There is enough food in the world to feed everyone. But almost 1 billion people go hungry, and every year 2.3 million children die from malnutrition. We need radical change if we’re going to put a stop to this global injustice.
I have been contacted by a large number of constituents ahead of this year’s G8, where the UK as Chair once again has the opportunity to demonstrate its ability to show global leadership.
Labour took action in 2005, brokering ambitious commitments on climate change, investment, debt relief and trade for development. If we are to tackle hunger we must use next month’s meeting to achieve a commitment by all the G8 countries to meet their aid targets, tackle tax havens and tax avoidance, and fight for greater transparency.
It is estimated that a world free from hunger would cost just over $50 billion dollars a year. By honouring existing commitments to fund agriculture and tackle malnutrition, G8 countries could support economic growth through investing in small-holder farmers, particularly women, and tackle child and maternal malnutrition.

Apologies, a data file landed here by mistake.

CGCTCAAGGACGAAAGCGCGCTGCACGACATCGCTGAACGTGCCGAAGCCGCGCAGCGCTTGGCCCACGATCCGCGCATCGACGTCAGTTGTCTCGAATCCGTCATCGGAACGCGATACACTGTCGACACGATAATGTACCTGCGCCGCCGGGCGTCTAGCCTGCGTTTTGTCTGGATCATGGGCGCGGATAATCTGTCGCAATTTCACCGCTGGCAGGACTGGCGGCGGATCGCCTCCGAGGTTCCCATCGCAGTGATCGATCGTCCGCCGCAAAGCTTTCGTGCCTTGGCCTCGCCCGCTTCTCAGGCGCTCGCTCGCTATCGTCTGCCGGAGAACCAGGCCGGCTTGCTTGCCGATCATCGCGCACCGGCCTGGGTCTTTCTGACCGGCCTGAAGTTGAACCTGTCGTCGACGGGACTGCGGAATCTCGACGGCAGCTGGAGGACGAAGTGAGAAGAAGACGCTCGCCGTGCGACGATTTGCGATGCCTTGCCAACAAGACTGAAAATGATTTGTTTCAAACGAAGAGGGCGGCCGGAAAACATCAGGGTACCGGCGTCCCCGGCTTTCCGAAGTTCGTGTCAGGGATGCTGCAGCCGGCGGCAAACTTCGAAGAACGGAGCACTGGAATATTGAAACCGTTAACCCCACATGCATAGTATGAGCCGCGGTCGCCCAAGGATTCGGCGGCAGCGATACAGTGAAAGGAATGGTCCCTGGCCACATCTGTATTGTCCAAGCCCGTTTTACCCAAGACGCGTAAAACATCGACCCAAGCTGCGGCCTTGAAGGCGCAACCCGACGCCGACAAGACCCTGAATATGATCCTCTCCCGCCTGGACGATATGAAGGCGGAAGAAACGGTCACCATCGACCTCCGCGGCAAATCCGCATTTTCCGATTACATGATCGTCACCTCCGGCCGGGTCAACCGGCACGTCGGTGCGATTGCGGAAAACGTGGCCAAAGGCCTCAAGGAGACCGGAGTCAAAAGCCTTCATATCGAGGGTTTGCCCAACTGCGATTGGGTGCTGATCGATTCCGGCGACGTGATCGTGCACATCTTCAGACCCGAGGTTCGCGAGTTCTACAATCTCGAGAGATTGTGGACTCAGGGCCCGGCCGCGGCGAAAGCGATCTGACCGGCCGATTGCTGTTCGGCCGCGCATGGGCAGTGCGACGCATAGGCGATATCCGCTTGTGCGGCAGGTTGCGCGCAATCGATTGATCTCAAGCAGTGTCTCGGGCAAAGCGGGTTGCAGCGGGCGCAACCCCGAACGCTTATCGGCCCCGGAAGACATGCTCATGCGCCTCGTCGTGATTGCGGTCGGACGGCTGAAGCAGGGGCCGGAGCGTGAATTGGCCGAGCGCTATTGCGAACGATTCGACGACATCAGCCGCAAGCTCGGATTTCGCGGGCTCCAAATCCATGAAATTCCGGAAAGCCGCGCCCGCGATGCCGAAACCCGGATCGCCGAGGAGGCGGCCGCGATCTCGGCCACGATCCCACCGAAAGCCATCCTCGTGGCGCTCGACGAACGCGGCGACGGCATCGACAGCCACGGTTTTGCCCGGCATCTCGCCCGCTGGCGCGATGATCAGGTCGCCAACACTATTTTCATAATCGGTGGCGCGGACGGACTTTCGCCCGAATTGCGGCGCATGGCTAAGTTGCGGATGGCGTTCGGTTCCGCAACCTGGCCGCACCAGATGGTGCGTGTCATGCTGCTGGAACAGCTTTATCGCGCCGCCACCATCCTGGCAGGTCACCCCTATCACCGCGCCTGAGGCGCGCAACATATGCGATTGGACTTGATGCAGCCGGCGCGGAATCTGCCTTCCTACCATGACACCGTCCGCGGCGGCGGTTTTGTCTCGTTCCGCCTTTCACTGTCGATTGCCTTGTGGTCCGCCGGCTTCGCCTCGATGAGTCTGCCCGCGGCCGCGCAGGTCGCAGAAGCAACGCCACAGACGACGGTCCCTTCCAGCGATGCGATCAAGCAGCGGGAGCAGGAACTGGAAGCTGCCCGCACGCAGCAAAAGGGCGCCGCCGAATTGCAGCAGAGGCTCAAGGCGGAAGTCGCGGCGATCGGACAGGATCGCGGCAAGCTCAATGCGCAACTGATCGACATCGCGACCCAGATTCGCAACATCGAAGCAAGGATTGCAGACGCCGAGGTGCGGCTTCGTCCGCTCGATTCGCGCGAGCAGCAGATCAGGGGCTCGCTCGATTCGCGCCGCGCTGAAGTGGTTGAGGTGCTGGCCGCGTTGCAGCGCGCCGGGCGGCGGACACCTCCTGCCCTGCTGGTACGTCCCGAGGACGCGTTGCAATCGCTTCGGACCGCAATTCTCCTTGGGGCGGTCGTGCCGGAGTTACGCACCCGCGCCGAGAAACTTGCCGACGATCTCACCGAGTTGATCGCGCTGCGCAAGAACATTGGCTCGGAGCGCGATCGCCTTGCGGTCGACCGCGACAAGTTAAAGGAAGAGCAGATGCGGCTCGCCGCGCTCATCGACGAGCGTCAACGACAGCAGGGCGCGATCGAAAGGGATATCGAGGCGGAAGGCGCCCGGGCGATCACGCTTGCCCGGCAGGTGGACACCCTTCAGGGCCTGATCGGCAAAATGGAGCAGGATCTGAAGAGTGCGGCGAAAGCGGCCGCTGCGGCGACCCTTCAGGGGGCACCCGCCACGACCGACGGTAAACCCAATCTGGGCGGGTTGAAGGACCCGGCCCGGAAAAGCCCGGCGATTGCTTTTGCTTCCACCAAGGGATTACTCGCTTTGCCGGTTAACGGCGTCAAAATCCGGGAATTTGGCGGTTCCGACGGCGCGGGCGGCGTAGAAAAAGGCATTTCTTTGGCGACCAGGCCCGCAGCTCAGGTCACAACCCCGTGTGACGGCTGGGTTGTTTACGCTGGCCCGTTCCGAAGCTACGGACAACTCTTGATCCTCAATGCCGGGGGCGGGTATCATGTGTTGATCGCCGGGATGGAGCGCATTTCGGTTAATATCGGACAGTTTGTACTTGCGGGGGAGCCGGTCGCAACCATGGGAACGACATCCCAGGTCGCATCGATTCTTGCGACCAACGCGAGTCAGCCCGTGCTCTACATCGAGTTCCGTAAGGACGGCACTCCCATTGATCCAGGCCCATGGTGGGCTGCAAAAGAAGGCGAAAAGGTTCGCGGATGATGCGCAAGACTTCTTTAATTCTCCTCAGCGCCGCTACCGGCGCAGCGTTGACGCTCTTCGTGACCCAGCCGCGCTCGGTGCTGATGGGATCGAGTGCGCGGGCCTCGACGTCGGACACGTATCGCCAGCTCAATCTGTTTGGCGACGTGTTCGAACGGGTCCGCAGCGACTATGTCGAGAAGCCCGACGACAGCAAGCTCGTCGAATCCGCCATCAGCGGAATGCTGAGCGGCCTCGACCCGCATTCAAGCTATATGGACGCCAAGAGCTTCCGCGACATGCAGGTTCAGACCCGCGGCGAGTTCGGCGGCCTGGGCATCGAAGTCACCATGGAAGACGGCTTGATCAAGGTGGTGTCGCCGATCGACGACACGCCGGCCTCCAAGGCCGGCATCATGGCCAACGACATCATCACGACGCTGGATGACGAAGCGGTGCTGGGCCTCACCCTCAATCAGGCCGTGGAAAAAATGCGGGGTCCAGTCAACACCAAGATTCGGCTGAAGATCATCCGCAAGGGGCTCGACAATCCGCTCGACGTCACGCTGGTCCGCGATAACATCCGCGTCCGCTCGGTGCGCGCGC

We also need to address the structural causes of poverty and hunger if we are to achieve radical change. The OECD estimates that developing countries lose three times more to tax havens than they receive in aid each year. That is why we need to end tax secrecy so that companies can be held to account and corruption can be rooted out. Developing countries will never be able to lift themselves out of poverty if they cannot collect taxes to fund their own services.
As Chair of the G8, David Cameron should use the influence of this position to replace his rhetoric on aid, tax and transparency with effective global action to move towards a world free from hunger.
Now is the time for action, and we can all play our part. You can sign up to our campaign here